03/17/2020

Advocate Spotlight: Mike Reardon

Categories: Perspectives , Community

Mike Reardon is one of the rare individuals lucky enough to call climbing advocacy his profession. As executive director of the Carolina Climbers Coalition (CCC), Reardon has helped lead local advocates to open five new climbing areas across the region, including Eagle Rock, Little Bearwallow Falls, Buckeye Knob, and Melrose Mountain in North Carolina, as well as Pumpkintown in South Carolina. He has also forged new partnerships with land managers, allowing local volunteers to log 4,000 hours of crag stewardship work, replace 531 bad bolts, clean more than 100 graffiti sites, and help create a peregrine falcon monitoring program for various cliffs throughout the Carolinas—all in the past year. Mike also works alongside CCC’s board of directors to manage Laurel Knob, Rumbling Bald, Buckeye Knob, and Hidden Valley—all owned and managed by CCC. 


Photo courtesy of © Isabela Zawistoswka


5 Questions for Mike:

What’s your favorite cause in climbing advocacy right now?
There is nothing like opening a new cliff or boulder field to rock climbing and making access possible for future generations of climbers and visitors. The advantage of opening something new is that it gives us the ability to create crags and boulder fields that are sustainable for their intended use. We evaluate what we like and don’t like in areas that are already open, and we use that knowledge to create smarter and more sustainable access to new areas. For example, Eagle Rock was never formally opened to climbing before our acquisition, and it was clearly our responsibility to provide a plan and infrastructure for sustainable access to the area. We designed and built a sustainable trail with more than 200 stone steps, performed a biological survey that informed fixed anchor placement decisions, replaced rotted hardware, and cleaned graffiti and trash from former misuse of the land. It takes more work from organizations and volunteers to make these plans and follow through with them, but in the end it is worth it.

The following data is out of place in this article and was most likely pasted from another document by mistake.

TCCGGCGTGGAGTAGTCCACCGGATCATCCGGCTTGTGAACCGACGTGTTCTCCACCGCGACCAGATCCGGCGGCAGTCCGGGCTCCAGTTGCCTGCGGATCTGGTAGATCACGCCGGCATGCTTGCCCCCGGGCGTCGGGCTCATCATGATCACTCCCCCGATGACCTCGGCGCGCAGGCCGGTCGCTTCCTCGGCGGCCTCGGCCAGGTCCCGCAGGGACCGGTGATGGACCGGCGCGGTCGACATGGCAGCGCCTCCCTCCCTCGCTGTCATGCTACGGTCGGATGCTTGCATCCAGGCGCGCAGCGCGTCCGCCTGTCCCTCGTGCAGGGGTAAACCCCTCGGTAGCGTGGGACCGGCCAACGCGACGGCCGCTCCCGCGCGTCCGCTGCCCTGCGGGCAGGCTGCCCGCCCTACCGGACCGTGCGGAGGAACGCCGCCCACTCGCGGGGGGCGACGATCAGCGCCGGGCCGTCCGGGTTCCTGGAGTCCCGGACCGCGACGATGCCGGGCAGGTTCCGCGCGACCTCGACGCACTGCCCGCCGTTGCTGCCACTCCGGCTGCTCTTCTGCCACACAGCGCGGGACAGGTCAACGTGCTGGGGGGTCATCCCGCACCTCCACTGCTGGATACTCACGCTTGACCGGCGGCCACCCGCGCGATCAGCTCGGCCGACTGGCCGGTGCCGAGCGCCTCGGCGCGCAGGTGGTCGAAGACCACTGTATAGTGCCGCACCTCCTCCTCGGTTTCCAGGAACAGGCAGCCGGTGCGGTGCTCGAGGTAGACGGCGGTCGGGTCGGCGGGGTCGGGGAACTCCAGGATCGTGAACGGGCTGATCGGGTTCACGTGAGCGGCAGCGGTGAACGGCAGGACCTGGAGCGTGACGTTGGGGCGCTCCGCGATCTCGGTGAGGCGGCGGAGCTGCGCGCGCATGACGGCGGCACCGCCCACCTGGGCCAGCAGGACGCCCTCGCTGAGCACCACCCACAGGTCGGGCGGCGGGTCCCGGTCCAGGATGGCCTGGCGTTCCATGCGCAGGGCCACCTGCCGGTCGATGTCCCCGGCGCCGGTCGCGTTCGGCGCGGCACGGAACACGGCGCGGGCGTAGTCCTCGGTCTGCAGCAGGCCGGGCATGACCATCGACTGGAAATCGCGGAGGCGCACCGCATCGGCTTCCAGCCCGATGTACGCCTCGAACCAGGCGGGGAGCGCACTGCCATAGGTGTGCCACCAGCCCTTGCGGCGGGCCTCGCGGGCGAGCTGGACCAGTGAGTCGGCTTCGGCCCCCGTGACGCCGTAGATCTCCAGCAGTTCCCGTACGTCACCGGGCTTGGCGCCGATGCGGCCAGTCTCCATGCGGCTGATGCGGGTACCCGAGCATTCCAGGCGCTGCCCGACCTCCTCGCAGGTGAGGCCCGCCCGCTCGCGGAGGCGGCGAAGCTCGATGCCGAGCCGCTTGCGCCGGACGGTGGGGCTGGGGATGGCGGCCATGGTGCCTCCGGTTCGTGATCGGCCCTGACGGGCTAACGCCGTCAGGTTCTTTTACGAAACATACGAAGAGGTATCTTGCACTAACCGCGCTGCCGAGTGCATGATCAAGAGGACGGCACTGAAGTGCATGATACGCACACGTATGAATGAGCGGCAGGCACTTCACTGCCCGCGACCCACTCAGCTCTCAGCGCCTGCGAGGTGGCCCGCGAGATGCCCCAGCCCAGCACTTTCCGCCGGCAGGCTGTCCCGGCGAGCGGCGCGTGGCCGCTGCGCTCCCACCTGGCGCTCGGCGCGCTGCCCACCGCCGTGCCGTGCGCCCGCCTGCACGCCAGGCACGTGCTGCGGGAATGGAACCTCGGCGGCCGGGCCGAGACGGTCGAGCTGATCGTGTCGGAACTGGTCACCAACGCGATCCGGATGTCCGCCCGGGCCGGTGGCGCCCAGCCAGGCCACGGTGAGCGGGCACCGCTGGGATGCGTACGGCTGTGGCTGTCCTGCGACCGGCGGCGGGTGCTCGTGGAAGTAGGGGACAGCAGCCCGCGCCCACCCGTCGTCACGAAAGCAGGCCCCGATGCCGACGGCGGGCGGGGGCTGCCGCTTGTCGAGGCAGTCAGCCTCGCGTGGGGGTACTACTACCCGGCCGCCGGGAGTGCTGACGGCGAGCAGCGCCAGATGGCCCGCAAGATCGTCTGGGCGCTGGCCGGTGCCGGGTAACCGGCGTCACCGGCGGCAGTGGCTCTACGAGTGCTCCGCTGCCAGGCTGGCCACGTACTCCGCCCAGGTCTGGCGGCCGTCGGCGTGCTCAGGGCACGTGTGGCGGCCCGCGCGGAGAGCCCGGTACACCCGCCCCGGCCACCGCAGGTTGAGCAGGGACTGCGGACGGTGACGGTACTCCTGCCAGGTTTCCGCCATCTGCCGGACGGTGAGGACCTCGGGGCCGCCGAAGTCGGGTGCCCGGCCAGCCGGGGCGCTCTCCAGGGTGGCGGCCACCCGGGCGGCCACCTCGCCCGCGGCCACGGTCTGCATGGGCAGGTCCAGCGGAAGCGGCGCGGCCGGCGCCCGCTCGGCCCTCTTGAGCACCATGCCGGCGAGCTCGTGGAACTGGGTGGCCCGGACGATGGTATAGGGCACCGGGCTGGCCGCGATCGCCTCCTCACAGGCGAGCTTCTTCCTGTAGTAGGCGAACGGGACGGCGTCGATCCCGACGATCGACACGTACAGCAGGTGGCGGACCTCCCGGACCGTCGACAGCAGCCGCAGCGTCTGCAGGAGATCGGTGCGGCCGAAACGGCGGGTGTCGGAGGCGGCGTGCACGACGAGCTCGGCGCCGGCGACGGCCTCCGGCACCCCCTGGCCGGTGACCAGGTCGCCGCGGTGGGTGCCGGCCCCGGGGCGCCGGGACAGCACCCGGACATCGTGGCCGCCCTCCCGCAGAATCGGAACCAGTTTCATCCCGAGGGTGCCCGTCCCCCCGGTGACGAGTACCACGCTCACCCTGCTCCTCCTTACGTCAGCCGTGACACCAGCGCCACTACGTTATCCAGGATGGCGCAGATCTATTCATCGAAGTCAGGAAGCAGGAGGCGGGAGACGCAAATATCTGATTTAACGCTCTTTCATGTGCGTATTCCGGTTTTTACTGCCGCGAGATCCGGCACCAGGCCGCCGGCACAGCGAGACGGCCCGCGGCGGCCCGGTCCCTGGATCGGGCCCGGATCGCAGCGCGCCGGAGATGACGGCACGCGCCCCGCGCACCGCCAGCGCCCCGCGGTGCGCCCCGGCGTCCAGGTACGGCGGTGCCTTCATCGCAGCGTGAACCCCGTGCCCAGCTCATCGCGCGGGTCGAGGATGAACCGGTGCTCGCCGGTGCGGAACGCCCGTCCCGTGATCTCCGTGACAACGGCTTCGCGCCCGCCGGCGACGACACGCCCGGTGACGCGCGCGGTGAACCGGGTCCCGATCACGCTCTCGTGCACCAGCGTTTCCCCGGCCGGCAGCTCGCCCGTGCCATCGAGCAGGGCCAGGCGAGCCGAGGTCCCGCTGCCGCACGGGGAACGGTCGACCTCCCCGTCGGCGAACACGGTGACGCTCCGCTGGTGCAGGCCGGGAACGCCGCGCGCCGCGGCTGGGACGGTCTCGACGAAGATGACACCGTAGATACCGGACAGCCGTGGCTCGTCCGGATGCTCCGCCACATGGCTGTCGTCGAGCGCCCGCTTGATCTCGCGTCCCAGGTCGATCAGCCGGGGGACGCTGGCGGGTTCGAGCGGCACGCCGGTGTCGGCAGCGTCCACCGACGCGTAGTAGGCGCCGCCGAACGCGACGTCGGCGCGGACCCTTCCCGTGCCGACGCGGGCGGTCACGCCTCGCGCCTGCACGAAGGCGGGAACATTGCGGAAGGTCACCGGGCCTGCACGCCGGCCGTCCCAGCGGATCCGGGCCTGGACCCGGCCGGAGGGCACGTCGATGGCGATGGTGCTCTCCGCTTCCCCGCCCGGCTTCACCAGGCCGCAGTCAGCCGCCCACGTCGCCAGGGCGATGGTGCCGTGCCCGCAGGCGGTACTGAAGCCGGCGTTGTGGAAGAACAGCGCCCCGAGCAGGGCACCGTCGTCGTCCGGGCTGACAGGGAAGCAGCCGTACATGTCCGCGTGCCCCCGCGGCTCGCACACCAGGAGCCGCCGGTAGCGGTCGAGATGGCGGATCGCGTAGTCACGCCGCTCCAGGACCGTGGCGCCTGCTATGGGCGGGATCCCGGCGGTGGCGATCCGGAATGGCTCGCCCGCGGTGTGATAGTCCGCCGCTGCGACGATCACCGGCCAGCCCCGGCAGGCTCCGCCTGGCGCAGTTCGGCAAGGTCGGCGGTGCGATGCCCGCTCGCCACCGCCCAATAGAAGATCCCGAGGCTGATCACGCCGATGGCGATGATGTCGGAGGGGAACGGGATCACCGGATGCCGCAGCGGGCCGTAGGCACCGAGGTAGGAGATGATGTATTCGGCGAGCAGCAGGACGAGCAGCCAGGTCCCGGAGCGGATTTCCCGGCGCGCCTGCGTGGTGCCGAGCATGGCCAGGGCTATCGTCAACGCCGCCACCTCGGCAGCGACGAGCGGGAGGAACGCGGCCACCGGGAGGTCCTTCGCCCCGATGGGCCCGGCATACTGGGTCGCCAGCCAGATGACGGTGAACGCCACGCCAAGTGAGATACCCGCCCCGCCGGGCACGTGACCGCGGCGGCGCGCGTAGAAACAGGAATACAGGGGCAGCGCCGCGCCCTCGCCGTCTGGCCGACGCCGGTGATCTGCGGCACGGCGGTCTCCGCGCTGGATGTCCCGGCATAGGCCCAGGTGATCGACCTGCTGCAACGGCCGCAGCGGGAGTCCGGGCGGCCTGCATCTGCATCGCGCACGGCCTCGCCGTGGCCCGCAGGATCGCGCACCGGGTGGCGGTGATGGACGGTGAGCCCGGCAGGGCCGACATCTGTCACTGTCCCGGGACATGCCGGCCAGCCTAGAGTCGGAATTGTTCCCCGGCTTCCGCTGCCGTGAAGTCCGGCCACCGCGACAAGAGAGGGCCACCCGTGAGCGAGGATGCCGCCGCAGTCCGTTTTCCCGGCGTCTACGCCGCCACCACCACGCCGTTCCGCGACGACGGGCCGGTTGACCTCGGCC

What does it mean to you to be a climbing advocate? 
Being a climbing advocate means that you devote time and energy to ensuring that generations of climbers and adventurers can enjoy climbing spaces. It can be as simple as being a positive mentor to another climber, or it can be as complex as working with land managers and policymakers to advocate for climbing. 

What’s your advice to new advocates? 
Get things in writing. Use your strengths, and build meaningful partnerships and friendships that will help you advocate for your area’s needs. Share the workload. Don’t underestimate the time it takes to do something right. Identify others’ talents, and see if they are willing to share them with your advocacy efforts.  

What surprised/challenged/excited you the most about getting into the advocacy world?
It’s surprising how some access projects come together easily, while others take years to come to fruition. Also, the skill set needed to advocate for climbing continues to grow. With each acquisition or partnership we attempt to build, new skills are learned or earned.  

Who is another climbing advocate whose work is really inspiring you right now?
Tom Caldwell (not to be confused with Tommy Caldwell) is knocking it out of the park throughout the Carolinas. His relationship-building efforts with landowners at Naturaland Trust were invaluable in the opening and ongoing stewardship work at Big Rock, one of South Carolina’s newest and most loved crags. Tom also partnered with Table Rock State Park to open the Pumpkintown Wall, a 300-foot wall of perfect granite in South Carolina. Tom’s ability to organize and rally volunteers has also given our coalition more confidence to model his efforts in other regions of the Carolinas and beyond. 

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Climbing Advocate Resources

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